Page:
For any enthusiast of Baroque music, the production of Lully's Armide at the Theatre des Champs Elysées, directed by William Christie and staged by Robert Carsen, was an exceptional event. The last and most successful collaboration between Lully and his librettist Quinault, Armide is the ideal of the genre as desired by Louis XIV: a tragic opera that achieves the perfect fusion of music, song and dance. William Christie leads the orchestra and chorus of Les Arts Florissants and a dazzling cast. Stephanie D’Oustrac is the imperious sorceress Armida, overcome by the violence of a forbidden passion.
Twenty-four years ago, William Christie and Les Arts Florissants premièred Jean-Baptiste Lully s opera Atys at the Opéra Comique in Paris. It was a smashing success, and marked a pivotal moment in the history of period performance practice. Christie became a tireless champion of the music of Lully and helped rehabilitate the composer s once stodgy reputation. In Armide, the tragédie en musique (a genre that Lully and his librettist Quinault jointly invented) reaches its peak of emotional and musical expression. Robert Carsen s highly acclaimed 2008 production of Armide at the Théâtre des Champs-Elysées rekindled interest in French Baroque music. On this new video from FRA Musica, filmed at the Château de Versailles, Carsen and stage director Jean-Claude Gallotta present an opulent and powerful vision of Lully s poignant masterpiece.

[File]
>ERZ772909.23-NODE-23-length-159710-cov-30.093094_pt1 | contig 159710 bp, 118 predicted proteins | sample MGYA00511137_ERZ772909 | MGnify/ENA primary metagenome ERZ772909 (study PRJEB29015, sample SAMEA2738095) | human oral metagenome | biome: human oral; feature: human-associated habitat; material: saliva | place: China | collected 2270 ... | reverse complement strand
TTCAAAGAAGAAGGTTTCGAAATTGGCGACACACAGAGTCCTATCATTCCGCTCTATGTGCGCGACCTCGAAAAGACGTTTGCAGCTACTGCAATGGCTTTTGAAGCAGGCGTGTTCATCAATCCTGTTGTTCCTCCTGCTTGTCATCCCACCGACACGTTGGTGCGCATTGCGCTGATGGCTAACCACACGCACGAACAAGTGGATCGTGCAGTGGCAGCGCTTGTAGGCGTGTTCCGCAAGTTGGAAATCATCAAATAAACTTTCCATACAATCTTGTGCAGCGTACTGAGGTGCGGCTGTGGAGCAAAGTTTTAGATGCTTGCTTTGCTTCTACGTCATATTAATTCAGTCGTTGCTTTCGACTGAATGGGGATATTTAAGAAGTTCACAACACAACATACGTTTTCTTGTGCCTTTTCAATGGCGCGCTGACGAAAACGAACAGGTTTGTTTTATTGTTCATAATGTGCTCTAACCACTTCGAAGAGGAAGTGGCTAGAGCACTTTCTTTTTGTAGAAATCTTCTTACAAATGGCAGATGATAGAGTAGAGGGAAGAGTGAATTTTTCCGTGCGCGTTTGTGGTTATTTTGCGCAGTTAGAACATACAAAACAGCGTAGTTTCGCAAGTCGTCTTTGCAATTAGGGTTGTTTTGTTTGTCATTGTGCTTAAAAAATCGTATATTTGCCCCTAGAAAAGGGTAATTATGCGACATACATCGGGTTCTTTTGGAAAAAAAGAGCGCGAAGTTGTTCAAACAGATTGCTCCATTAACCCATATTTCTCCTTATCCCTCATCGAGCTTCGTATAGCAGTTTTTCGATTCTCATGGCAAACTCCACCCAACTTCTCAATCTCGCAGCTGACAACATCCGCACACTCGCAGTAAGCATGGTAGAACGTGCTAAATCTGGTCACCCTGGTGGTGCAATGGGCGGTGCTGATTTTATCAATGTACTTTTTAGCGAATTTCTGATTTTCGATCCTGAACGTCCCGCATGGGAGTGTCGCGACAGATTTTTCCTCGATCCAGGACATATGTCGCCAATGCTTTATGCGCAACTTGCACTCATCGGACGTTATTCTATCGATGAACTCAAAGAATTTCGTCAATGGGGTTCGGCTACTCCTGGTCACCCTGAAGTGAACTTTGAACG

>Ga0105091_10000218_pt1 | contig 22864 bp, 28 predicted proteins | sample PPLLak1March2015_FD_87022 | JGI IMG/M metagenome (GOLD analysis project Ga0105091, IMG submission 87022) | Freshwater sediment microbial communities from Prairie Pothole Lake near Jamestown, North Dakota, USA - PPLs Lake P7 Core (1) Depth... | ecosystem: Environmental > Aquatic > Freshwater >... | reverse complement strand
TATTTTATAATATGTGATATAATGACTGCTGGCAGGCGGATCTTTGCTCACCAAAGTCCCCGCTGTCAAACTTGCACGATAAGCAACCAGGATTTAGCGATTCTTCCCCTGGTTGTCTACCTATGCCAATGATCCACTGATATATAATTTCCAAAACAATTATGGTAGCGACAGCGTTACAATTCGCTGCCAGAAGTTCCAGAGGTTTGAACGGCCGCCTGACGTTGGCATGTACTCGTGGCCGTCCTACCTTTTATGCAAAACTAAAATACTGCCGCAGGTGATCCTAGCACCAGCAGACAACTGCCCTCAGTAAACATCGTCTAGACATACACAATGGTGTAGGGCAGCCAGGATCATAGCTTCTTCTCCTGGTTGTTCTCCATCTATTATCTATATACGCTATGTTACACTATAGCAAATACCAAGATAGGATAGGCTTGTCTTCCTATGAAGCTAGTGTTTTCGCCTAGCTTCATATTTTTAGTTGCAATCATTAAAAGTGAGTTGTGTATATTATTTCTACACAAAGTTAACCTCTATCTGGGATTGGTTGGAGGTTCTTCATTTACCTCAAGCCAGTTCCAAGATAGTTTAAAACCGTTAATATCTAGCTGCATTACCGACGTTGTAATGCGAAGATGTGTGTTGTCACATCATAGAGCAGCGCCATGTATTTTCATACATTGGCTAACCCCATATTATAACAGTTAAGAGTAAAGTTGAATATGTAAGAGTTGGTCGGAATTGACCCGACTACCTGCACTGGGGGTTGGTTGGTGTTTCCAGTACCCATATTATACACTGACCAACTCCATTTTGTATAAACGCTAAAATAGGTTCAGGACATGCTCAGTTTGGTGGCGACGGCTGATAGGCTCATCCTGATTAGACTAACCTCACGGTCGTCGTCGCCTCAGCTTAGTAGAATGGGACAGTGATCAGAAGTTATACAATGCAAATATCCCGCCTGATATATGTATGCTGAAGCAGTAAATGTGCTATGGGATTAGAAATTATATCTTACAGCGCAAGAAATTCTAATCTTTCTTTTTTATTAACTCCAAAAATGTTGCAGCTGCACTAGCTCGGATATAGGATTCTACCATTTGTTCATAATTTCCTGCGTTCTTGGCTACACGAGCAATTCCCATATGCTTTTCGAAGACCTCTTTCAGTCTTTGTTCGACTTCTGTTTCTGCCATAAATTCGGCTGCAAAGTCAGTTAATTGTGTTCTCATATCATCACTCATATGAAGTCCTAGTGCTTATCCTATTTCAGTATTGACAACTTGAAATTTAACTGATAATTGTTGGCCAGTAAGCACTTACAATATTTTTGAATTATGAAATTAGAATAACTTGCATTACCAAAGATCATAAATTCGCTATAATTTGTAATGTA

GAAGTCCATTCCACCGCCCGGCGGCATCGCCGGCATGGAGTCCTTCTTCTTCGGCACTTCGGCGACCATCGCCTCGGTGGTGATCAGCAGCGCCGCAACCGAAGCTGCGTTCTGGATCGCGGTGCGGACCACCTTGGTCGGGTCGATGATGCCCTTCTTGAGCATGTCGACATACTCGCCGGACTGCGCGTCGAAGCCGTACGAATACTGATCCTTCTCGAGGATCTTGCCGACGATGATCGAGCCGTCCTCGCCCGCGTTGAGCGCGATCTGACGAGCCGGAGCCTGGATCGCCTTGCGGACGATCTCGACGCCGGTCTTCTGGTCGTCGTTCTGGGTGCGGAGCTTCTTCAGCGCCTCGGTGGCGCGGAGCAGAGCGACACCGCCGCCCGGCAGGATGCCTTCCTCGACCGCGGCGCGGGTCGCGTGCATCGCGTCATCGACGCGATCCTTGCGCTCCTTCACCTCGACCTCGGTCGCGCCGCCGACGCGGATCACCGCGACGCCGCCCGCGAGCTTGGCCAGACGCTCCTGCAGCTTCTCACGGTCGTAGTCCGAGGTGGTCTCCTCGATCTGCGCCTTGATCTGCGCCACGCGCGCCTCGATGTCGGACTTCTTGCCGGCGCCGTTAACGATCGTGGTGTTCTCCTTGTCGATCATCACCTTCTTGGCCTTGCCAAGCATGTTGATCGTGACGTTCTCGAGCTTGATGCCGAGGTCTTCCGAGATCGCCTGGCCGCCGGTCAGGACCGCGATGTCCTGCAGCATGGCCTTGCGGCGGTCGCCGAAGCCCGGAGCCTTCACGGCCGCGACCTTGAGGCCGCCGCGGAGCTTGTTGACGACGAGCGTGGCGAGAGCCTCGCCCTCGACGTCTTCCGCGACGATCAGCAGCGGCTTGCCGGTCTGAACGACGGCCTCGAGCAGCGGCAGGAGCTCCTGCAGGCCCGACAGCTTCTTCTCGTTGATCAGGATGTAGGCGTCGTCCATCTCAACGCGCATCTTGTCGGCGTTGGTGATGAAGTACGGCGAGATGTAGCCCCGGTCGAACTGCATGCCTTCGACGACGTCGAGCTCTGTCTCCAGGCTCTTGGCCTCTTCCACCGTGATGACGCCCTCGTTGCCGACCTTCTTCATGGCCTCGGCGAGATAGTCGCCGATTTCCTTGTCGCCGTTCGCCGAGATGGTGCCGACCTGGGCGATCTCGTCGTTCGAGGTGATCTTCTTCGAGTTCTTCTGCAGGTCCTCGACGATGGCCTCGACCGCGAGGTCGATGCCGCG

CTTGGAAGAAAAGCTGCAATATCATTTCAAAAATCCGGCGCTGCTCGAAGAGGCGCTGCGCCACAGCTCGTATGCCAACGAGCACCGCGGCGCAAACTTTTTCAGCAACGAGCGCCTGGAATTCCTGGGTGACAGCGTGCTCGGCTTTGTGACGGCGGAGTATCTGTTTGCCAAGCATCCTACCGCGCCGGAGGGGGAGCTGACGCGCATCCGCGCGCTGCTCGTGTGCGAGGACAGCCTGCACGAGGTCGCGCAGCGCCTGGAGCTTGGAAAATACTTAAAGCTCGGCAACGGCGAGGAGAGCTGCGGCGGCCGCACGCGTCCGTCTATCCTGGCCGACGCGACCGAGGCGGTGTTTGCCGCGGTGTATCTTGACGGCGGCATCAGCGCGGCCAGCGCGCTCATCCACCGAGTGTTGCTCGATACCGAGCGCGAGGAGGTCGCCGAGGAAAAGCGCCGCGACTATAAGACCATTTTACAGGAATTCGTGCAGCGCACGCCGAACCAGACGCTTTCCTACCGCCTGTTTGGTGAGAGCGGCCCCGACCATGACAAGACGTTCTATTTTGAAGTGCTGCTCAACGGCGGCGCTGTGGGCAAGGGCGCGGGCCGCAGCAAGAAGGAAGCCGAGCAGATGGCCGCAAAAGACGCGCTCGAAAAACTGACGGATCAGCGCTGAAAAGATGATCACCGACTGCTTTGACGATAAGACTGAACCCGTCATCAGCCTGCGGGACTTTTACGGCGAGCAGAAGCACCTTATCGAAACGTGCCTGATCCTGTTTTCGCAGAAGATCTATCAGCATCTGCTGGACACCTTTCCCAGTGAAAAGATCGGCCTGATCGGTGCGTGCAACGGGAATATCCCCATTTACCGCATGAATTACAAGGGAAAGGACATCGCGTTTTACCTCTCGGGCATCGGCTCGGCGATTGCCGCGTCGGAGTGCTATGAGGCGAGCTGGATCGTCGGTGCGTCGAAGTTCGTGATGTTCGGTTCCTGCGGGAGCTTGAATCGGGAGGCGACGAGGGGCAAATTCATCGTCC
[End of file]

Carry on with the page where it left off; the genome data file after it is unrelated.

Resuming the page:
Best known as the frontman for early-'70s hitmakers Christie, singer/songwriter/multi-instrumentalist Jeff Christie's career long predated that band. In fact, his earlier group, Outer Limits, should have been just as big, if not bigger than Christie themselves. Formed in the dying days of 1963, the band released three singles, gigged incessantly, and took part in the legendary package tour featuring Jimi Hendrix Experience, Pink Floyd, and Amen Corner. Yet they never managed to land a hit or record an album. However the Outer Limits did leave behind a slew of demos before folding in 1968, 22 of which features on the first disc of this two-CD set.